The Diocese of Wakefield has published Dioceses Commission: Latest with this comment:

The Bishop of Wakefield is looking forward to an open and honest debate in the parishes after the news that the Dioceses Commission has decided to proceed with its proposal to merge the three dioceses of Wakefield, Bradford and Ripon and Leeds into one super diocese.

Bishop Platten said: Now that the Dioceses’ Commission has decided to proceed with its proposal we look forward to an open and honest debate within the Diocese of Wakefield. It will be important that people holding a range of views on the proposal have an opportunity to contribute to a wide-ranging and fruitful discussion before the Diocesan Synod votes next March.’

Earlier Stephen Platten wrote Bigger is not Beautiful and Jonathan Greener, Dean of Wakefield wrote We must not sacrifice the vital heritage of our great cathedrals



David Lose writes for The Huffington Post about What the Bible Says – And Doesn’t Say – About Women.

ABC Religion and Ethics has these two articles.
John Milbank After Rowan: Priorities for the Anglican Communion
Stanley Hauerwas The place of the church and the agony of Anglicanism

Today’s Guardian has this editorial: Unthinkable? elect the archbishop of Canterbury.

Matthew Grayshon writes for Fulcrum about Gay Partnership: Marriage or Union.

Ian Stubbs writes for The Independent about Homophobia in the Church: Why I would break the law in support of LGBT people.

Alan Weston interviews the new Dean of Liverpool for the Liverpool Daily Post: Big Interview: Dr Pete Wilcox, the Dean of Liverpool.


Update on Crown Nominations Commission

Updated yet again Saturday morning

The CofE Communications Office issued this Update on CNC this evening.

Update on CNC
28 September 2012

This week’s meeting of the Crown Nominations Commission (CNC) has been accompanied by much speculation about possible candidates and the likely timing of an announcement of the name of who will succeed Dr Rowan Williams as Archbishop of Canterbury when he steps down to become Master of Magdalene College.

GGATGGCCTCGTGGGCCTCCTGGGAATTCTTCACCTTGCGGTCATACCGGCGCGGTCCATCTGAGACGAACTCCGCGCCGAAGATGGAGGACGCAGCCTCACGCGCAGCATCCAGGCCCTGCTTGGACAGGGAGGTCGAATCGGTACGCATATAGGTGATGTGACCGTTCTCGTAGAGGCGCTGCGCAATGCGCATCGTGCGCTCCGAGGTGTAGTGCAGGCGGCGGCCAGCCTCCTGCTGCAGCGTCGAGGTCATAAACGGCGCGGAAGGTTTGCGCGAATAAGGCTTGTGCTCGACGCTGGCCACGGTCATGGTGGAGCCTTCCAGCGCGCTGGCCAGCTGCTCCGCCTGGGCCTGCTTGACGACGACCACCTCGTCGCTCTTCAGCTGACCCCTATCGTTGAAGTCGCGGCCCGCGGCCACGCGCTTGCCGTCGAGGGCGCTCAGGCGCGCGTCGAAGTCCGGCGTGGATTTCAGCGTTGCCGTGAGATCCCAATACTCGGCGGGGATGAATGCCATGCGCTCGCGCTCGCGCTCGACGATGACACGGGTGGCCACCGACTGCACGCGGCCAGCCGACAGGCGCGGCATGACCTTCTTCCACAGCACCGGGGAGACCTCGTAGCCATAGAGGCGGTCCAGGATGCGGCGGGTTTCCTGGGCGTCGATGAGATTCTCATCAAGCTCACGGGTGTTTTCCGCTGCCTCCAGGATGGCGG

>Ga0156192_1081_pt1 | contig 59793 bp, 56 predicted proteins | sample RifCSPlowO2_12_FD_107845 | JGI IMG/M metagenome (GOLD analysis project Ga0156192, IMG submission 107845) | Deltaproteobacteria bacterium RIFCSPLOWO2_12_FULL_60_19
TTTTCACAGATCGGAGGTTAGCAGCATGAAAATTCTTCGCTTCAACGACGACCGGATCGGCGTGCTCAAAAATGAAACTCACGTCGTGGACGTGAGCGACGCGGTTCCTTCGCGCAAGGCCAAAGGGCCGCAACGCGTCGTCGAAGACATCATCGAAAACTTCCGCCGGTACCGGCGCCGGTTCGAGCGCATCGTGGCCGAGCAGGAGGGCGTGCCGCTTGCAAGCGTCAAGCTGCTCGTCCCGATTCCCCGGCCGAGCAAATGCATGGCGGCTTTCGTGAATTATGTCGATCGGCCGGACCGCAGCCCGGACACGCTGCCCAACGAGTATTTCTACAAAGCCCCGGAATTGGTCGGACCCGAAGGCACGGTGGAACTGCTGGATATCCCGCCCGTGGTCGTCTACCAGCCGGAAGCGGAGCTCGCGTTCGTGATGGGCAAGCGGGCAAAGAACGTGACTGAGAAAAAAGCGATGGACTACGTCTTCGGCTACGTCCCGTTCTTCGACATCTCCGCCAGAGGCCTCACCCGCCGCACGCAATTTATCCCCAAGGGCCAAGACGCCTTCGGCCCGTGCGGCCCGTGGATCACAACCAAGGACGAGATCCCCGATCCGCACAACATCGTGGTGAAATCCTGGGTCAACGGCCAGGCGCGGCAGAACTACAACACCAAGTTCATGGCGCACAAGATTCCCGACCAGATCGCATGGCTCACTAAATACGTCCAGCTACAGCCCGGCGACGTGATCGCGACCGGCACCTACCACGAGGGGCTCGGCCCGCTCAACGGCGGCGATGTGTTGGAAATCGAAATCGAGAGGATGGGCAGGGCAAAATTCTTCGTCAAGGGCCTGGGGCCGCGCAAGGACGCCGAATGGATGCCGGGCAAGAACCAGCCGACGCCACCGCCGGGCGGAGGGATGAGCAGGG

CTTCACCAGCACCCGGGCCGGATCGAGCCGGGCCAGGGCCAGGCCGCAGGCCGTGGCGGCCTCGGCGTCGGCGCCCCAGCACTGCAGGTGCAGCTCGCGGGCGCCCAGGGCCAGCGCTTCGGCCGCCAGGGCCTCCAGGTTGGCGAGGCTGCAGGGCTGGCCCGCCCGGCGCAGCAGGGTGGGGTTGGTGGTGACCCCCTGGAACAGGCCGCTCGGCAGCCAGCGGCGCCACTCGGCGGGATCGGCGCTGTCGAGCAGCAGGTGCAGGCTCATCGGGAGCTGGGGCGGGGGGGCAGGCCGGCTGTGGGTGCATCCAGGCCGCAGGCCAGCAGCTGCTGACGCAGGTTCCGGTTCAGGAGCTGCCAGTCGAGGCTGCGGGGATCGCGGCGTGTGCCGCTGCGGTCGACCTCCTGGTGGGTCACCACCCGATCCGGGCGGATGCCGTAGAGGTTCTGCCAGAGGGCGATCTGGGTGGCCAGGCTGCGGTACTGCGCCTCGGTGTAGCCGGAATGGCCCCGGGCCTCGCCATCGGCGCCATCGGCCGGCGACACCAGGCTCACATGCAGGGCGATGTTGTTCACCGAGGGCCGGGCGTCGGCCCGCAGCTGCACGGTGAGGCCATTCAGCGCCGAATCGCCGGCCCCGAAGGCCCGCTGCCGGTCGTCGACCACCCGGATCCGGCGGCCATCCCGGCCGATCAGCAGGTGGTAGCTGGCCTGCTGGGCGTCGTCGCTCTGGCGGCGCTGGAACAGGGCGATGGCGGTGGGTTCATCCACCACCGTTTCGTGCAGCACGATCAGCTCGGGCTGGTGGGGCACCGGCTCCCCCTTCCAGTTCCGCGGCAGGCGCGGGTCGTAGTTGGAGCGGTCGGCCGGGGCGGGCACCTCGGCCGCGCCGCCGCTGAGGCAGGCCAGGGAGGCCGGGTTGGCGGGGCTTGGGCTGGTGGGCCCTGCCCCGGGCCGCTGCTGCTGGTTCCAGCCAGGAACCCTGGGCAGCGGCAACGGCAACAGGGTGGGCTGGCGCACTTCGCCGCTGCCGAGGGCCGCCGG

The CNC is an elected, prayerful body. Its meetings are necessarily confidential to enable members to fulfil their important responsibilities for discerning who should undertake this major national and international role. Previous official briefings have indicated that an announcement is expected during the autumn and that remains the case; the work of the Commission continues. There will be no comment on any speculation about candidates or about the CNC’s deliberations. Dr Williams remains in office until the end of December.



CNC background Q&As can be found here:

Membership of the CNC can be found here:’-election-for-cnc.aspx

Tomorrow’s edition of The Times carries a story by Ruth Gledhill headlined Church of England fails to agree successor for Archbishop of Canterbury and which begins:

The body responsible for choosing the next Archbishop of Canterbury has failed to agree who should be the successor to Dr Rowan Williams.

Despite a three day session, aided by prayers invoked on Twitter with the hashtage #prayforthecnc, the 16-member committee has been unable to decide on who should take on the job that the present incumbent today implied was “impossible”.

A source told The Times that a decision on who should succeed Dr Rowan Williams was not expected soon. “A decision is not imminent,” he said…

John Bingham at the Telegraph has Secretive committee still ‘discerning’ next Archbishop of Canterbury.

Lizzy Davies at the Guardian has Church of England end three days of talks with no new archbishop.

Andrew Goddard has written at Fulcrum a very clear account of the procedures which apply. See On (not) choosing a new Archbishop.

…The vote takes place by successive secret ballots with the bottom candidate being eliminated. Crucially, however, a candidate needs to get 2/3 of the vote to be able to be nominated. As a result, it is quite possible to reduce the list to two candidates and face an impasse. A simple majority (9-7 in this case) is not sufficient. A candidate to be agreed and forwarded to the Prime Minister requires 2/3 of the members to vote for them. Normally that means they need 10 votes but with 16 voting members it means they need the support of 11 candidates. In other words, if 6 members are unwilling to vote for a candidate, members will keep voting until a candidate has 11 votes. If that does not happen then deadlock has been reached and the CNC composition means there are fewer experienced mediators who have worked through such difficult situations in the past and may recognise the need to shift their vote to assist the process.

This 2/3 requirement means that candidates with strong support but also determined opposition may be unable to reach the requisite number of votes. That scenario is quite possible in relation to some of the names likely being considered given the composition of the CNC. With six candidates from the diocese of Canterbury, if they are united or almost united in their opposition to a particular candidate then they may be able to block him.